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by Isabel Mosseler
Mike Schreiner is not new to West Nipissing – he’s been to Sturgeon Falls a few times - but West Nipissing may be unfamiliar with him. The leader of the Green Party of Ontario (GPO) made a pit stop in Sturgeon Falls last week, March 27, as part of a 20-city tour of the province to share the “Green Vision for Ontario,” and to let people know that there is an alternative. It was his 48th interview in five days to promote the GPO policy platform. “It’s our vision of how we’ll fight for jobs, people and planet,” he said.
The stop in Sturgeon Falls was a last minute addition as he travelled from North Bay to Sudbury. As of yet, there is no candidate in the local riding of Timiskaming-Cochrane, but Schreiner said he’s planning on running a full slate. “We’re meeting our targets to achieve that, and we’re on target for 50% women and 10% youth candidates. We want to make sure we have diverse voices and perspectives to talk about GPO policy and also influence how our party approaches priorities.”
The Liberals and Progressive Conservatives also haven’t declared their candidates in the Timiskaming-Cochrane riding yet; they will all have to face incumbent New Democrat John Vanthof.
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Schreiner insisted the GPO is not only about the environment, but also about jobs and people. “I just toured a bio-products facility … in Sarnia taking forest by-products and converting them into plastics, so we can do without using fossils fuels… It’s a win for everyone, a great way to create good middle class manufacturing jobs, a win for reducing greenhouse gas pollution and solving climate change, and it’s a win for the forestry industry as well because we’re sourcing products from Ontario rather than importing fossil fuels from other provinces or countries. That’s the kind of 21st century economy we are fighting for,” he stated.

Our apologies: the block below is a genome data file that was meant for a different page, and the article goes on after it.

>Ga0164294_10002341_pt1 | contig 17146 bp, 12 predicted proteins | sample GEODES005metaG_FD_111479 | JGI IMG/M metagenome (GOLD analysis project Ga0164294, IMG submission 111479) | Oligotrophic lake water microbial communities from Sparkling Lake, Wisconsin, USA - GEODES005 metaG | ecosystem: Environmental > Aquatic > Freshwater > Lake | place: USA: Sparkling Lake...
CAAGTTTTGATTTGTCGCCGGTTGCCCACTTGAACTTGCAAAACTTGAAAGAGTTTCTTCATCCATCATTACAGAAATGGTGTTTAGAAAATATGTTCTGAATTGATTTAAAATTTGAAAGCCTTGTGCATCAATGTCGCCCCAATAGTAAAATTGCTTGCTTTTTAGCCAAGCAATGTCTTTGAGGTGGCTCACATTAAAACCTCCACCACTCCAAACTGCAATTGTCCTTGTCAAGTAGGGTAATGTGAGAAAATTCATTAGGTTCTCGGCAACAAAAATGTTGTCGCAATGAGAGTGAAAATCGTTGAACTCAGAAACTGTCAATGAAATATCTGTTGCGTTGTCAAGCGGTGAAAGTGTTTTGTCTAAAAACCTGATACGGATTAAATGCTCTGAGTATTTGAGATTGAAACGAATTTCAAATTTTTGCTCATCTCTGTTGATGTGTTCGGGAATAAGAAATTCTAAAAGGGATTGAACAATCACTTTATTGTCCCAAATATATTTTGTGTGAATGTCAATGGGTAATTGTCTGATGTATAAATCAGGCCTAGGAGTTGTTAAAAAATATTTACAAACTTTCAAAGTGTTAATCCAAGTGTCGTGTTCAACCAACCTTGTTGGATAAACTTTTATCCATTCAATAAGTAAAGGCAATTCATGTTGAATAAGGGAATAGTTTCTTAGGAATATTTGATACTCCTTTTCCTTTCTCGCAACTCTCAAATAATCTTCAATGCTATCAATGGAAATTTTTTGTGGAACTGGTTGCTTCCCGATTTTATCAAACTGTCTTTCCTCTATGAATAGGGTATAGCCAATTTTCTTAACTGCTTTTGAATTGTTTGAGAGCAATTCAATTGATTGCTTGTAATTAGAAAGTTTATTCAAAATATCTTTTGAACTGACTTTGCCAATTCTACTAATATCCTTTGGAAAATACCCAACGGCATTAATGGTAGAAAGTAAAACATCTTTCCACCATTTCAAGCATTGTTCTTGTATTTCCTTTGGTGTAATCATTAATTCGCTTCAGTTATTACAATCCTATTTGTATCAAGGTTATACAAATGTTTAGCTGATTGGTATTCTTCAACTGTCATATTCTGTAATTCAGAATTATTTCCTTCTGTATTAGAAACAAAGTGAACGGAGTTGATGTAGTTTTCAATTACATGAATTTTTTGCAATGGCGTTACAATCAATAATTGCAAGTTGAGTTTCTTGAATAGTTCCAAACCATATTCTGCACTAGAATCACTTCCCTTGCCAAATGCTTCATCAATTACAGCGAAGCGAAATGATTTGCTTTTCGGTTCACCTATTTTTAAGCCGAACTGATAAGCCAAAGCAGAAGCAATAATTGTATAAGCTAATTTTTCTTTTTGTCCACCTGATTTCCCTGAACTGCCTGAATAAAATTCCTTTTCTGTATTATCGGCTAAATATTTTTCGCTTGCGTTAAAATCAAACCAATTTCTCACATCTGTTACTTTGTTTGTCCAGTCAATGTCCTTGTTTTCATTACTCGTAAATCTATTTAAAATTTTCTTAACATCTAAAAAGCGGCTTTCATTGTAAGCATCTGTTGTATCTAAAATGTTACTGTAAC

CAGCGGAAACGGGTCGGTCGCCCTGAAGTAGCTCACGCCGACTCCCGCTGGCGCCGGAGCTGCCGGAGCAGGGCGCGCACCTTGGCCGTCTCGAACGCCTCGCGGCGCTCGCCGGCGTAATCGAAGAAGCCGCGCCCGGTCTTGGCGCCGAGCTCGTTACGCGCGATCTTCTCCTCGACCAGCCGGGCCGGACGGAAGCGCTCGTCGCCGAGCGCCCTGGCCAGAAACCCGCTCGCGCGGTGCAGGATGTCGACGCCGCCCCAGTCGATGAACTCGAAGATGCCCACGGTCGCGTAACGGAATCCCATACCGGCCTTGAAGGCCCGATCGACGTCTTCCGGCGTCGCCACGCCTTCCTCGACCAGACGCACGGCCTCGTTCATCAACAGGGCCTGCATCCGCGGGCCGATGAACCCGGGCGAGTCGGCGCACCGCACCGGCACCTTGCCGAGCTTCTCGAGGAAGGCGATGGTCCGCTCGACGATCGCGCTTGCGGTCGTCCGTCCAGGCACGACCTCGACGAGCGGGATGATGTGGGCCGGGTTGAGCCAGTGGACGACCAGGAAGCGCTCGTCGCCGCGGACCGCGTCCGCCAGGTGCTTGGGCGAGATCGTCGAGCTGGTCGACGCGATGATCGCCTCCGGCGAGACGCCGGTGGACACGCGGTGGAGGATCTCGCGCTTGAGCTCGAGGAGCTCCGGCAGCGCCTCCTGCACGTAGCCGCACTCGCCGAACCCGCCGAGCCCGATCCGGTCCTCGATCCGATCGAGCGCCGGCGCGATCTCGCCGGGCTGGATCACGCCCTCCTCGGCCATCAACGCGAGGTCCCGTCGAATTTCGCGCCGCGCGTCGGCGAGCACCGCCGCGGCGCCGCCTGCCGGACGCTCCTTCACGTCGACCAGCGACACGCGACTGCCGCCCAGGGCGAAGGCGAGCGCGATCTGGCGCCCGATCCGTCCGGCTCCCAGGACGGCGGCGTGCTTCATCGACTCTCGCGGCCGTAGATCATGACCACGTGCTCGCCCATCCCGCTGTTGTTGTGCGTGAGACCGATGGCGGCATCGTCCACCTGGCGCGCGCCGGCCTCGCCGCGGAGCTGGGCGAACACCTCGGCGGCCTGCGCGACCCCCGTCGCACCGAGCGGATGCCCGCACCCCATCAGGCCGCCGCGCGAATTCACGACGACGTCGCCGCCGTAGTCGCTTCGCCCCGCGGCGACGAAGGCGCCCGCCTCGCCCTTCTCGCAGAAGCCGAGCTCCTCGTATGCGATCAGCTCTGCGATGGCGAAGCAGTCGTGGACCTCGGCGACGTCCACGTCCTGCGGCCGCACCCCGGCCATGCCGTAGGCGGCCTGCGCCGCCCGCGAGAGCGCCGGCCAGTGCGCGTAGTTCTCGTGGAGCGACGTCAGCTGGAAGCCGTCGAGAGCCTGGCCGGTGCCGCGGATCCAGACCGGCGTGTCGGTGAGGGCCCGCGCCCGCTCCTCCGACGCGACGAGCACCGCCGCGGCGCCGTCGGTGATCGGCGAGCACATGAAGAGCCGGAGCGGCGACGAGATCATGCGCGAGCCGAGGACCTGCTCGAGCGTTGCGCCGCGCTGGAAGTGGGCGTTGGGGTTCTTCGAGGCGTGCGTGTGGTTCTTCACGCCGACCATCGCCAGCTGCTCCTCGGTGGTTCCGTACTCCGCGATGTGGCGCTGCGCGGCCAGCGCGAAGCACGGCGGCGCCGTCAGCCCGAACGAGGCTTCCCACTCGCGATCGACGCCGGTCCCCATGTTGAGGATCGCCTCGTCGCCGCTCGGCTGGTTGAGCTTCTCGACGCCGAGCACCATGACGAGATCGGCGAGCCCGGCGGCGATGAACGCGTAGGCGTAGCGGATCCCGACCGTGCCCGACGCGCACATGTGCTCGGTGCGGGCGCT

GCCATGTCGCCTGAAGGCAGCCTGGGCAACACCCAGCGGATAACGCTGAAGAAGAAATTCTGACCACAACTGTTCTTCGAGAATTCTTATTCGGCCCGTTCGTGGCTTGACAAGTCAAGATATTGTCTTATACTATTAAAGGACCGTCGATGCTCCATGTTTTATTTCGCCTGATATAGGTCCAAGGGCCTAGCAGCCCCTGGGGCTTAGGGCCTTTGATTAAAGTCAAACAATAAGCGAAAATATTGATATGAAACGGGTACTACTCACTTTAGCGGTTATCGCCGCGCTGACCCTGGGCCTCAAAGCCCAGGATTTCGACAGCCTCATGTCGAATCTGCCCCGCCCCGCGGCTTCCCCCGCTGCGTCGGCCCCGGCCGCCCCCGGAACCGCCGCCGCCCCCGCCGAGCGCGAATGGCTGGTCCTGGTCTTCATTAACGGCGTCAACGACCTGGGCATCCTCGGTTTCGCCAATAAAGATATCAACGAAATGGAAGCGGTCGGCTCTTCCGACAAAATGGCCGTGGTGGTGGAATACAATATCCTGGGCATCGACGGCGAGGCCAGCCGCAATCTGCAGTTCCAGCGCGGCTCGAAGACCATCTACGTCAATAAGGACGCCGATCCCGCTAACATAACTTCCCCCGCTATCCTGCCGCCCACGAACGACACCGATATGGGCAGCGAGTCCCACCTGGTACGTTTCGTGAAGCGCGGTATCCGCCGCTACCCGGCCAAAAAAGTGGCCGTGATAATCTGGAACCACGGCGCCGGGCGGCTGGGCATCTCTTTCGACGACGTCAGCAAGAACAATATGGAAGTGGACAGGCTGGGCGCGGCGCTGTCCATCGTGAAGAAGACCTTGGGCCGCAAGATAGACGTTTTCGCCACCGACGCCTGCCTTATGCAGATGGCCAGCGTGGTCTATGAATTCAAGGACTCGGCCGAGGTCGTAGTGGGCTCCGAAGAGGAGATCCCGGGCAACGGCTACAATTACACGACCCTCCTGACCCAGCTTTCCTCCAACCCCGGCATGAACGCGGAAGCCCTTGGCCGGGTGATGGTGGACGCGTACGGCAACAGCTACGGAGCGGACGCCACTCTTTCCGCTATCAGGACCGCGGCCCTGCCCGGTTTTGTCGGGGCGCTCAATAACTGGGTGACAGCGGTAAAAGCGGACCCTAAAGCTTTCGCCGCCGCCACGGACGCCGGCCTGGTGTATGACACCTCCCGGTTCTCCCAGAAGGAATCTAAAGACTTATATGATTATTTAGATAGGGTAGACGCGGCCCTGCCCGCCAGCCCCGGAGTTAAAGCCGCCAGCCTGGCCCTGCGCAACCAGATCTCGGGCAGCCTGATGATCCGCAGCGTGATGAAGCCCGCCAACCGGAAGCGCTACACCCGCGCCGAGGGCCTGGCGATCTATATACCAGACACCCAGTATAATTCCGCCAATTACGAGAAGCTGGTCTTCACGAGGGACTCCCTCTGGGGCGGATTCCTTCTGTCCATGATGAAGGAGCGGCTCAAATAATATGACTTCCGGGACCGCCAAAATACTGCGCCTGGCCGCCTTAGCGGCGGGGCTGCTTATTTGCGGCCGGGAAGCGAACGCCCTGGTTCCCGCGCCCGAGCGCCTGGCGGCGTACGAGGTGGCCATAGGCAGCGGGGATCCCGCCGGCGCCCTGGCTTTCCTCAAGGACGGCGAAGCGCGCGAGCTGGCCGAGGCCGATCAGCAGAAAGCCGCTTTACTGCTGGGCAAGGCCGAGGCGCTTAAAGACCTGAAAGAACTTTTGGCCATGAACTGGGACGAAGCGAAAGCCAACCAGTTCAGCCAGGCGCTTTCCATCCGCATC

In the north, Schreiner said he’s very excited to have David Robinson, head of the Northern Ontario Economic Institute, as the candidate for Sudbury. “He’s been writing a lot of proposals …how do we have more autonomy and decision making in the north for northerners? A big part of that is restoring the Ontario Northland Service… If we want to combat climate change, we need to be investing in transportation services for people; options like rail service. And there is huge opportunity in forestry and mining.” Given the history of West Nipissing, how a local mill was sold to a US company and then shortly thereafter de-commissioned, he said, “Exactly! That’s why I’m not in support of selling our companies to the US [based corporations].”
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